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Reflections on Ramadan and Interfaith Iftars

Reflections on Ramadan and Interfaith Iftars by Rabbi Jeff Berger

Ramadan UK 2019 occurred from 5 May to 4 June, and the fasts typically began as early as 3:00am and often went out after 9:00pm.

Now here’s a little bit of astronomy for you. A solar calendar has 365 1/4 days, the lunar one is roughly 354 1/3 days. While the Jewish calendar is solar-lunar in composure and adjusts so that Passover always falls during the spring, the Muslim one is only lunar. Thus, each year the start of Ramadan shifts by 11 days. Muslims over 18 years old will remember fasting in the middle of the English winter when dawn is close to 8:00am and sunset occurs around 4:00pm. Muslims also have a way of adjusting the time for breaking-the-fast in areas closer to the polar caps where sunset is delayed for long periods.

Occurring in the ninth month of the Islamic calendar and involving fasting (sawm) from pre-dawn to dusk as well as much prayer and reflection, the month of Ramadan marks the first revelation of the Quran to the Prophet Mohammed (pbuh).

For the devout, it offers an opportunity to read through Islamic Scripture, leading to a sense of spiritual purification. Muslims are encouraged to increase their financial giving (zakat), and all good deeds (taqwa) are amplified many times over.

Children above puberty are expected to fast during the month of Ramadan. Men and women refrain from marital relations. There are fasting exemptions for pregnant and nursing women as well as for the sick or the elderly. The fast ends each day with a meal known as Iftar.

At Mitzvah Day, most of our staff were invited to join an Iftar at least once last month. Whether it was a gathering like the one hosted by Naz Legacy in partnership with the Mayor of London, which began at St Pauls Cathedral with Bishop Sarah with the Iftar meal at Guildhall joined by Chief Rabbi Ephraim Mirvis, or more local ones, like in Gospel Oak where the community is still coming to grips with a fatal knife crime that occurred in early April, the overwhelming sense a guest receives is a deep warmth and hospitality. The hosts went to great lengths to provide kosher food for Jewish visitors and to cater for all different dietary requirements, and the warmth of welcome and embrace overflowed.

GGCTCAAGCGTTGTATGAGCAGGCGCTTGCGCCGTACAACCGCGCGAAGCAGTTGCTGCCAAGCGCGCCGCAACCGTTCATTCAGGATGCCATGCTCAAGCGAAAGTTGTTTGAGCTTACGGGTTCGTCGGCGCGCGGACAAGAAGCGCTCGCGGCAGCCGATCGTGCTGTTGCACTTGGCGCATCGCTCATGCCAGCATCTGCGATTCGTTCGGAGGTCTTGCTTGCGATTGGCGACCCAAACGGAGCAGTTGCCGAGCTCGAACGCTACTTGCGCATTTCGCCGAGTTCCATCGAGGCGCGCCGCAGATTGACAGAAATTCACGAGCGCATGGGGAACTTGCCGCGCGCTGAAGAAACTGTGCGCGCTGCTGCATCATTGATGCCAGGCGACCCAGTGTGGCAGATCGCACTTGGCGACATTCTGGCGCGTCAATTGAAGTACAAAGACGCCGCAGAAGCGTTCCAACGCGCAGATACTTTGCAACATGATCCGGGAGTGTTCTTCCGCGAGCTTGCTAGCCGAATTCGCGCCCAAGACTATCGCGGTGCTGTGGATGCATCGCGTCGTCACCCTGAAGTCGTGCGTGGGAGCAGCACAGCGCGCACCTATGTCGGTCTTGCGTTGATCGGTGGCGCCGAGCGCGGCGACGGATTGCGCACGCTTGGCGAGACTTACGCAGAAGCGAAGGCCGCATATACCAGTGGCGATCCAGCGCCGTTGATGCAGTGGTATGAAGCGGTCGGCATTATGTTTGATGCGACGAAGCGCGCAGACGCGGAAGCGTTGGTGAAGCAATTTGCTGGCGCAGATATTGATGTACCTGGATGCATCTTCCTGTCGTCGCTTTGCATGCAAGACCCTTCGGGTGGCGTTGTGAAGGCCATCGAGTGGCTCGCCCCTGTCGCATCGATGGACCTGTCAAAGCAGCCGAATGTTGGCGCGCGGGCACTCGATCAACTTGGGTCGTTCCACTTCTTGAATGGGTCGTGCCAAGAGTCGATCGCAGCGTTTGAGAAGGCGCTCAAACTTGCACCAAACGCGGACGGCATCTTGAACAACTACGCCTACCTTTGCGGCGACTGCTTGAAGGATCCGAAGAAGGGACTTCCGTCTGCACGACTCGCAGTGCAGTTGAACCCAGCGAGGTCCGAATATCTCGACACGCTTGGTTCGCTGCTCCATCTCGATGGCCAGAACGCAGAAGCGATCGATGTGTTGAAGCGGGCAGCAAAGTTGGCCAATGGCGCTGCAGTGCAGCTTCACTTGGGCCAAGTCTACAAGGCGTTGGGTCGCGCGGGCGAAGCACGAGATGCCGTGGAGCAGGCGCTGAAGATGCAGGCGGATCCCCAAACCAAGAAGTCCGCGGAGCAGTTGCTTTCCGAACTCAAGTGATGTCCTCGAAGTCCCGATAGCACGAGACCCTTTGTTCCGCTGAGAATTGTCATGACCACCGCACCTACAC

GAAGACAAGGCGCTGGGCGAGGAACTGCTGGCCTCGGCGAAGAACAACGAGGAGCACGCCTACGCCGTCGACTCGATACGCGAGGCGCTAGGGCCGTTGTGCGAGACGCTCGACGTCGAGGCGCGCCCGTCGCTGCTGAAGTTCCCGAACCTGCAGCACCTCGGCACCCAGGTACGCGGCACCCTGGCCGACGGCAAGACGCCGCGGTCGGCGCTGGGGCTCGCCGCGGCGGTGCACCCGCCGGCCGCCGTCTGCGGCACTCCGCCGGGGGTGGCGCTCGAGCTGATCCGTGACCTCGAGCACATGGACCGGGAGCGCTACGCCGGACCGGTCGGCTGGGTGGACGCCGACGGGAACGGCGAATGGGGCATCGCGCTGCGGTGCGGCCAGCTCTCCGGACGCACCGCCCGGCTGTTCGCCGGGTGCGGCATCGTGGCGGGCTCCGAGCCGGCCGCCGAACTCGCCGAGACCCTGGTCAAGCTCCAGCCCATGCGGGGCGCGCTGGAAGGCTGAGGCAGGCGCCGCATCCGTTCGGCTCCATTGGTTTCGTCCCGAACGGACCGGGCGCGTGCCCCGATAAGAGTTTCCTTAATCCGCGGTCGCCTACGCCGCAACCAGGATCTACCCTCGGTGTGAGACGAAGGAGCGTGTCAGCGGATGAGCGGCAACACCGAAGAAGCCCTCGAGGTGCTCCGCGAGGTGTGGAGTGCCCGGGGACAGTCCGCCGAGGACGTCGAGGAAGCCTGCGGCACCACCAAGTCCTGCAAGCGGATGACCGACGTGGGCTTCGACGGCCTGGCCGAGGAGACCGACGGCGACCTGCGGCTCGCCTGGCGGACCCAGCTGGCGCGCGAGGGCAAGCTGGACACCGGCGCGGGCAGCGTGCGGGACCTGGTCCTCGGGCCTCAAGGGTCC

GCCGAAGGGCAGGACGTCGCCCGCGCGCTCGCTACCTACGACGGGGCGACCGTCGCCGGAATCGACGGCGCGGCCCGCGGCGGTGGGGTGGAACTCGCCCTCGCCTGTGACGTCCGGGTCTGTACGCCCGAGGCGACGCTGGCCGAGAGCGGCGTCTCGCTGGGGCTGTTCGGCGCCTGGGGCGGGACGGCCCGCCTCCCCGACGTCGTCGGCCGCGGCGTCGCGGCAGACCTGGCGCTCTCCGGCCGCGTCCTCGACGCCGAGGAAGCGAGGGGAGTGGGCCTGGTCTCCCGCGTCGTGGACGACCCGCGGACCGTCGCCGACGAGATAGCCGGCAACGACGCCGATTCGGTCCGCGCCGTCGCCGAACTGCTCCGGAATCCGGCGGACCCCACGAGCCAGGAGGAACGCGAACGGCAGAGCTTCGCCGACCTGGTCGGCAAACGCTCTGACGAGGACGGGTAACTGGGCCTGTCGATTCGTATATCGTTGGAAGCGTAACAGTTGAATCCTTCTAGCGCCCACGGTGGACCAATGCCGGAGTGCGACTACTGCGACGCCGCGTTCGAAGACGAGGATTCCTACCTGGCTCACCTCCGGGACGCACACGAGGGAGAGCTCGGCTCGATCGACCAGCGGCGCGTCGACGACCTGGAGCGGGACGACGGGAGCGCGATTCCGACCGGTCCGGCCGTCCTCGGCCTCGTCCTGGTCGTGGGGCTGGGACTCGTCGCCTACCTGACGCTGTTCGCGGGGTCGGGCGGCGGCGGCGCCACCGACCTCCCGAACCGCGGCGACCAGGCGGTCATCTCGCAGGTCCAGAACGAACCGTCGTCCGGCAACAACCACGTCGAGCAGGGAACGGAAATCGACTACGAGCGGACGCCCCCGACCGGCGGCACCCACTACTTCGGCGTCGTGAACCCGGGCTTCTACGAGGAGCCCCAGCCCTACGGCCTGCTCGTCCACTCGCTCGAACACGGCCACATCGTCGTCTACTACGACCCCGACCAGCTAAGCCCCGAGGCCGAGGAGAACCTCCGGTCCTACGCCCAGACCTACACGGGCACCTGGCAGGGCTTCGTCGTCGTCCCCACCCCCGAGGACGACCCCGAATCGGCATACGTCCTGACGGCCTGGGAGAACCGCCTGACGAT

Iftars are a bit like the New Year count down. People begin gathering an hour or so before the fast goes out, to either help set up the room or to hear speeches from the local Imam or community leaders explaining the aims of Ramadan and some of the tenets of Islam. More than once, unsuspecting non-Muslim guests were caught off guard when a microphone was handed to them with the request to say a few words.

And then, as the Muezzin calls out the end of the fast, you can hear bottles uncapped and the sound of water pouring into glasses, followed closely by the offering of a very sweet dried date. The rest of the evening progresses rather quickly as there is only a short while to have the first bites of food before it’s time for the night prayers. The main meal follows thereafter.

Beyond the incredible and seemingly effortless hospitality from those who have been without food or liquid for 18 hours day-in and day-out throughout Ramadan, is that sense of holiness that comes from religious fasting. Over the past few years it has become commonplace for government offices, synagogues and churches to host Iftars for their Muslim neighbours – as a way to reach out, to build bridges and to improve social cohesion.

From a Jewish perspective, one couldn’t help but notice remarkable similarities. In Hebrew the word for Fasting is Tsom compared to the Arabic Sawm. Muslims have a tradition during the last 10 days of Ramadan to increase their reading of the Quran in the Mosque. Because it’s not known on which night (Laylat al Qadr) the revelation occurred, there’s a custom to stay awake on odd-numbered nights. Many Jews just did the same thing on Shavuot to commemorate the revelation at Sinai.